China Regulator to Banks: Lend More, Please
*After urging tightened lending for two years, fears over slowing growth has prompted the banking regulator to tell banks to “increase financing support for the real economy”
*The regulator highlighted the need to open the credit taps for infrastructure projects, but its silence on real estate was seen as signifying that lending will remain tight in this sector
(Beijing) — China’s banks have been told by the regulator to lend more money, the latest attempt by the authorities to open the credit taps as a deepening trade row with the U.S. threatens to exacerbate a slowdown in economic growth.
The China Banking and Insurance Regulatory Commission (CBIRC) offered its encouragement in a statement (link in Chinese) released on Saturday, fleshing out recent decisions from the Politburo, a committee of the top 25 officials of the ruling Communist Party, and the State Council, the cabinet, to increase support for the economy through monetary and fiscal policies.
The commission said it will “guide banking and insurance institutions to have an accurate grasp of the relationship between promoting economic growth and controlling and preventing risk, and to correctly understand the intentions of regulatory policies.” Lenders should “make full use of the current favorable conditions of ample liquidity, and stable and declining financing costs, to expand the supply of credit and increase financing support for the real economy,” according to the statement.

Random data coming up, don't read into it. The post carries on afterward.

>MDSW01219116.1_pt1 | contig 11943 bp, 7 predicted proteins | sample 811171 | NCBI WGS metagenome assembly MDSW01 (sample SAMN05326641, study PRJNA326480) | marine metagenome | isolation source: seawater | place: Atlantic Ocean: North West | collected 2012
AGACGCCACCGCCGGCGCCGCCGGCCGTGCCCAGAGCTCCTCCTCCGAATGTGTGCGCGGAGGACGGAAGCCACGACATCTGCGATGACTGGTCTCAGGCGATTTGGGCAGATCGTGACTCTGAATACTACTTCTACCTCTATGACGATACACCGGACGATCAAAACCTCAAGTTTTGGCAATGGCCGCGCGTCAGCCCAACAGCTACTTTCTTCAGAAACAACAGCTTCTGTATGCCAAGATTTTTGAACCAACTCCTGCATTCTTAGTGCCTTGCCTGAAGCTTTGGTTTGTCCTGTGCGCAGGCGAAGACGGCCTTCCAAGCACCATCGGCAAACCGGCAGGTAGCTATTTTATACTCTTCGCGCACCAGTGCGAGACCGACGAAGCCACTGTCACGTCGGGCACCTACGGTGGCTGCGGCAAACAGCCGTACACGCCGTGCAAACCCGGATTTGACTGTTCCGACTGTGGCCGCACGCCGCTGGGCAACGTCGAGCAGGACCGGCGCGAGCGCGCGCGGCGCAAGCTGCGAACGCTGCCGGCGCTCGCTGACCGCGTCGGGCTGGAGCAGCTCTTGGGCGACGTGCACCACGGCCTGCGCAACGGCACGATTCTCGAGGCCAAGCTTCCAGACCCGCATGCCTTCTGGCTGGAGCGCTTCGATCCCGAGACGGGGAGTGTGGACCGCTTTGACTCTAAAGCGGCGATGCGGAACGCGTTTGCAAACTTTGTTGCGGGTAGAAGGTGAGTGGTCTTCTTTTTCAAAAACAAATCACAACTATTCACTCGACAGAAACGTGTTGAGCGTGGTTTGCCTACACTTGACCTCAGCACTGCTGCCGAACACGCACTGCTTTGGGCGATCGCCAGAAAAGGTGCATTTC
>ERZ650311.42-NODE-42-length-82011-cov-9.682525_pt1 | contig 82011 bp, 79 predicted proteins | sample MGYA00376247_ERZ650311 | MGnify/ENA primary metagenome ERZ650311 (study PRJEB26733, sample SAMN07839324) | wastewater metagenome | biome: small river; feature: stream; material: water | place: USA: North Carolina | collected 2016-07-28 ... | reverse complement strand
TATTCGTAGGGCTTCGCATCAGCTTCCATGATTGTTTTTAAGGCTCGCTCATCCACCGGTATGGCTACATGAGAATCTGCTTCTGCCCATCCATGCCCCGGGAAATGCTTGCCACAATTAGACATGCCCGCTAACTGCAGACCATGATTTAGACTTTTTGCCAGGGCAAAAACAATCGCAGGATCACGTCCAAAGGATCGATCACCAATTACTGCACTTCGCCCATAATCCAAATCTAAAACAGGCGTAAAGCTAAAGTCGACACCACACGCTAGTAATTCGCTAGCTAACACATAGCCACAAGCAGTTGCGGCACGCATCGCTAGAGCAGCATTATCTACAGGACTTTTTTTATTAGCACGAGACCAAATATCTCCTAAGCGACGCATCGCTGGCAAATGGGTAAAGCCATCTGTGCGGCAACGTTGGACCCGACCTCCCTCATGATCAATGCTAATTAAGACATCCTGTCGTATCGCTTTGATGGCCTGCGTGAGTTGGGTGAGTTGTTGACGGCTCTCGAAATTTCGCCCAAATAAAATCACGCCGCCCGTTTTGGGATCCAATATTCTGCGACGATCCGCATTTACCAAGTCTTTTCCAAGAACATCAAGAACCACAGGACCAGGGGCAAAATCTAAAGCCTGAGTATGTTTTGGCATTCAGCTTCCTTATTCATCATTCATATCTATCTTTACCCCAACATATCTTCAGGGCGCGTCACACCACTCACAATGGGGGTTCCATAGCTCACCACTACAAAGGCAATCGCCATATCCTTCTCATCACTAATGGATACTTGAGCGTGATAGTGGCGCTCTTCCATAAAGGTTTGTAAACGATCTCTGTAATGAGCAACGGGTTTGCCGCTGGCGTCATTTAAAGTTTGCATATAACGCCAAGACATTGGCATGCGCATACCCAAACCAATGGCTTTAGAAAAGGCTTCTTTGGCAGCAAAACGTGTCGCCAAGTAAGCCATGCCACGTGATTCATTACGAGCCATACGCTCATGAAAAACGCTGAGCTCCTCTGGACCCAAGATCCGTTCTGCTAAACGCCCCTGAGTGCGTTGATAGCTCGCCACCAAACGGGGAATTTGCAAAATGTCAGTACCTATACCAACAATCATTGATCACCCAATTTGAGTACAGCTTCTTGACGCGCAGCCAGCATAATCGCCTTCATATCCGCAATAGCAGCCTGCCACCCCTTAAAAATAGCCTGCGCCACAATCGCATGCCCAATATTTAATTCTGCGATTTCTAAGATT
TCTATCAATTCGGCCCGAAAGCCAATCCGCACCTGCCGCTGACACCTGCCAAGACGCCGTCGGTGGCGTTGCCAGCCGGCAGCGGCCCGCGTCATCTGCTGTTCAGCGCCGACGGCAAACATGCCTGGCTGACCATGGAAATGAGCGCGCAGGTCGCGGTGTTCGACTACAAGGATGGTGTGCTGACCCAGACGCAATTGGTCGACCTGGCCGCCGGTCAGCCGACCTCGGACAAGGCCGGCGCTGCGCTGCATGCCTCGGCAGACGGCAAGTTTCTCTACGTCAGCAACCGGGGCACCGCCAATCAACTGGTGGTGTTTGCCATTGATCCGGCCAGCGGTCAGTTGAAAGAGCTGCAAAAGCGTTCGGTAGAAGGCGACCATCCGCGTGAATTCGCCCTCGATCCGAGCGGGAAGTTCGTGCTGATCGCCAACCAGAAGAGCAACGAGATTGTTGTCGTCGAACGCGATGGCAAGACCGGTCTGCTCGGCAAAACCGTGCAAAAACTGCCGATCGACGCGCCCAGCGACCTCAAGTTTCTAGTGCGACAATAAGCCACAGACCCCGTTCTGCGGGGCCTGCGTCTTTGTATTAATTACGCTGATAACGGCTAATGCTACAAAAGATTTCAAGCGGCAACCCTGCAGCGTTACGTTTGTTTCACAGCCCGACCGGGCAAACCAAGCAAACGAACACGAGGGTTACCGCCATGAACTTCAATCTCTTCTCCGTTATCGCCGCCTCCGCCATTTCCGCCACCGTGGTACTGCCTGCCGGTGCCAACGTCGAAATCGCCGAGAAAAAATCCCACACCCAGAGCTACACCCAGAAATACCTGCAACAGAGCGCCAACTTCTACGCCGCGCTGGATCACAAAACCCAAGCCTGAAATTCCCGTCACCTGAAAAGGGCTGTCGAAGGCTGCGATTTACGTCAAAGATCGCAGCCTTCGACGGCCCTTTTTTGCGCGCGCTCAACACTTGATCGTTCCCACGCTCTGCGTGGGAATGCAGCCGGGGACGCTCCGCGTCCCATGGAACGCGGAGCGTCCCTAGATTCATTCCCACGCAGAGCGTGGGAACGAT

Banks should also take a more-tolerant approach to the bad debts of small companies, and try to solve the problems faced by small enterprises in obtaining loans and securing low-cost financing, according to the statement.
China’s policymakers have spent the last two years urging banks to control their lending and step up risk controls as part of an overarching campaign to rein in leverage in the economy. Years of loose monetary policy and uncontrolled growth in “shadow banking” has pushed corporate debt up to a staggering 165% of gross domestic product (GDP) and the country’s overall debt-to-GDP ratio at 253%, according to International Monetary Fund statistics.